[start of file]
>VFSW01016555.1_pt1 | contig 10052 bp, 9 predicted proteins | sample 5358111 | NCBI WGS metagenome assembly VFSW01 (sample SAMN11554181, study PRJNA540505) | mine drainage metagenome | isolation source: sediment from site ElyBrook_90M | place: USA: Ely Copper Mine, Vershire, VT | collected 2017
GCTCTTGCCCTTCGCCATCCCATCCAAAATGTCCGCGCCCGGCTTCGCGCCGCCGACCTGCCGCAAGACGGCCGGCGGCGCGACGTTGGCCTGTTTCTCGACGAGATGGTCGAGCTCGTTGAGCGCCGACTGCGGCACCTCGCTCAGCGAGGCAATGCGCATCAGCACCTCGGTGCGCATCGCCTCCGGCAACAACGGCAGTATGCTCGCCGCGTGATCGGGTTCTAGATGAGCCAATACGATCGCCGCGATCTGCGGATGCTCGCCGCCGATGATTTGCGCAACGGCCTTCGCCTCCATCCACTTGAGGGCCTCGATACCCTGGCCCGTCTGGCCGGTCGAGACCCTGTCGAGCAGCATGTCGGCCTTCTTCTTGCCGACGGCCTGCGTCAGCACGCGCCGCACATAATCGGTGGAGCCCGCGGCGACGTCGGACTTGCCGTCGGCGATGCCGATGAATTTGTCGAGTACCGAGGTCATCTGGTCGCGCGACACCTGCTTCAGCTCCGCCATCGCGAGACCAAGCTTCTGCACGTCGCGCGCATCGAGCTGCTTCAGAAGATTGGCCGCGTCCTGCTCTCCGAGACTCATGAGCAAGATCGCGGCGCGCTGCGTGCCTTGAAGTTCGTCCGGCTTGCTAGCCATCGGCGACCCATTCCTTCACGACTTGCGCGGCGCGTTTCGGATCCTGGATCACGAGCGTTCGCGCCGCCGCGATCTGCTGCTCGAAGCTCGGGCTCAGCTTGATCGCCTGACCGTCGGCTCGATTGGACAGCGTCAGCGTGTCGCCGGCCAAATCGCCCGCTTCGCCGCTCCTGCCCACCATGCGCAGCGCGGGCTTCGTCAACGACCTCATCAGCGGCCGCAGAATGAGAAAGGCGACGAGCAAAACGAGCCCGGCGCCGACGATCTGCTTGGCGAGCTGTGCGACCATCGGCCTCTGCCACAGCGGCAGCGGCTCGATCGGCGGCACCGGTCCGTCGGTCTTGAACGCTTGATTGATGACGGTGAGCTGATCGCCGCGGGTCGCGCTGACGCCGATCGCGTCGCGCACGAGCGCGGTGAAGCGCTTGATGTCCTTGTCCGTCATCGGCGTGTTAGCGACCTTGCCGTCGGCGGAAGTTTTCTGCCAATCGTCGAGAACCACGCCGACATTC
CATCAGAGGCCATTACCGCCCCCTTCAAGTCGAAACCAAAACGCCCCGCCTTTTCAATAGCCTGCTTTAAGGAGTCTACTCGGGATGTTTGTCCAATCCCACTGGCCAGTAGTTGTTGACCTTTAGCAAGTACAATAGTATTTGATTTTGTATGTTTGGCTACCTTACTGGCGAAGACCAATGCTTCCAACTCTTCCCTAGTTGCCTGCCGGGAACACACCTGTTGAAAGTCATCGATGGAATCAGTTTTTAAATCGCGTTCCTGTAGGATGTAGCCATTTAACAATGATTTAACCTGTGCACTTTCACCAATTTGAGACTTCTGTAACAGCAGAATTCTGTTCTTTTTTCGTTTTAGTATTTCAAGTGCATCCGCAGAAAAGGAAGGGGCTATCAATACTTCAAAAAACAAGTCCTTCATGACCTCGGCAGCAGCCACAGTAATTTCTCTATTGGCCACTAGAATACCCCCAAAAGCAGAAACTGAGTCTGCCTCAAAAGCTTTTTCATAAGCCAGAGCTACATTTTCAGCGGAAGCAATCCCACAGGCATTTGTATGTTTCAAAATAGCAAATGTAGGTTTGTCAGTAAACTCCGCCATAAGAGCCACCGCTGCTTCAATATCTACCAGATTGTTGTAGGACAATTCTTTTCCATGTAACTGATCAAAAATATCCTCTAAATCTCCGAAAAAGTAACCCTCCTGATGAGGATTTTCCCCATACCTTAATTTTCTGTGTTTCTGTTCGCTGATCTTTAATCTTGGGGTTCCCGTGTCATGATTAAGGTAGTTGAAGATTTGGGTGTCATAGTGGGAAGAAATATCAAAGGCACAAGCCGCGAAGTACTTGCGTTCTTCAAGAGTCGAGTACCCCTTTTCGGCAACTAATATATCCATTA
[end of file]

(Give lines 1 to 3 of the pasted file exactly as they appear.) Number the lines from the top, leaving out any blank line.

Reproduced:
>VFSW01016555.1_pt1 | contig 10052 bp, 9 predicted proteins | sample 5358111 | NCBI WGS metagenome assembly VFSW01 (sample SAMN11554181, study PRJNA540505) | mine drainage metagenome | isolation source: sediment from site ElyBrook_90M | place: USA: Ely Copper Mine, Vershire, VT | collected 2017
GCTCTTGCCCTTCGCCATCCCATCCAAAATGTCCGCGCCCGGCTTCGCGCCGCCGACCTGCCGCAAGACGGCCGGCGGCGCGACGTTGGCCTGTTTCTCGACGAGATGGTCGAGCTCGTTGAGCGCCGACTGCGGCACCTCGCTCAGCGAGGCAATGCGCATCAGCACCTCGGTGCGCATCGCCTCCGGCAACAACGGCAGTATGCTCGCCGCGTGATCGGGTTCTAGATGAGCCAATACGATCGCCGCGATCTGCGGATGCTCGCCGCCGATGATTTGCGCAACGGCCTTCGCCTCCATCCACTTGAGGGCCTCGATACCCTGGCCCGTCTGGCCGGTCGAGACCCTGTCGAGCAGCATGTCGGCCTTCTTCTTGCCGACGGCCTGCGTCAGCACGCGCCGCACATAATCGGTGGAGCCCGCGGCGACGTCGGACTTGCCGTCGGCGATGCCGATGAATTTGTCGAGTACCGAGGTCATCTGGTCGCGCGACACCTGCTTCAGCTCCGCCATCGCGAGACCAAGCTTCTGCACGTCGCGCGCATCGAGCTGCTTCAGAAGATTGGCCGCGTCCTGCTCTCCGAGACTCATGAGCAAGATCGCGGCGCGCTGCGTGCCTTGAAGTTCGTCCGGCTTGCTAGCCATCGGCGACCCATTCCTTCACGACTTGCGCGGCGCGTTTCGGATCCTGGATCACGAGCGTTCGCGCCGCCGCGATCTGCTGCTCGAAGCTCGGGCTCAGCTTGATCGCCTGACCGTCGGCTCGATTGGACAGCGTCAGCGTGTCGCCGGCCAAATCGCCCGCTTCGCCGCTCCTGCCCACCATGCGCAGCGCGGGCTTCGTCAACGACCTCATCAGCGGCCGCAGAATGAGAAAGGCGACGAGCAAAACGAGCCCGGCGCCGACGATCTGCTTGGCGAGCTGTGCGACCATCGGCCTCTGCCACAGCGGCAGCGGCTCGATCGGCGGCACCGGTCCGTCGGTCTTGAACGCTTGATTGATGACGGTGAGCTGATCGCCGCGGGTCGCGCTGACGCCGATCGCGTCGCGCACGAGCGCGGTGAAGCGCTTGATGTCCTTGTCCGTCATCGGCGTGTTAGCGACCTTGCCGTCGGCGGAAGTTTTCTGCCAATCGTCGAGAACCACGCCGACATTC
CATCAGAGGCCATTACCGCCCCCTTCAAGTCGAAACCAAAACGCCCCGCCTTTTCAATAGCCTGCTTTAAGGAGTCTACTCGGGATGTTTGTCCAATCCCACTGGCCAGTAGTTGTTGACCTTTAGCAAGTACAATAGTATTTGATTTTGTATGTTTGGCTACCTTACTGGCGAAGACCAATGCTTCCAACTCTTCCCTAGTTGCCTGCCGGGAACACACCTGTTGAAAGTCATCGATGGAATCAGTTTTTAAATCGCGTTCCTGTAGGATGTAGCCATTTAACAATGATTTAACCTGTGCACTTTCACCAATTTGAGACTTCTGTAACAGCAGAATTCTGTTCTTTTTTCGTTTTAGTATTTCAAGTGCATCCGCAGAAAAGGAAGGGGCTATCAATACTTCAAAAAACAAGTCCTTCATGACCTCGGCAGCAGCCACAGTAATTTCTCTATTGGCCACTAGAATACCCCCAAAAGCAGAAACTGAGTCTGCCTCAAAAGCTTTTTCATAAGCCAGAGCTACATTTTCAGCGGAAGCAATCCCACAGGCATTTGTATGTTTCAAAATAGCAAATGTAGGTTTGTCAGTAAACTCCGCCATAAGAGCCACCGCTGCTTCAATATCTACCAGATTGTTGTAGGACAATTCTTTTCCATGTAACTGATCAAAAATATCCTCTAAATCTCCGAAAAAGTAACCCTCCTGATGAGGATTTTCCCCATACCTTAATTTTCTGTGTTTCTGTTCGCTGATCTTTAATCTTGGGGTTCCCGTGTCATGATTAAGGTAGTTGAAGATTTGGGTGTCATAGTGGGAAGAAATATCAAAGGCACAAGCCGCGAAGTACTTGCGTTCTTCAAGAGTCGAGTACCCCTTTTCGGCAACTAATATATCCATTA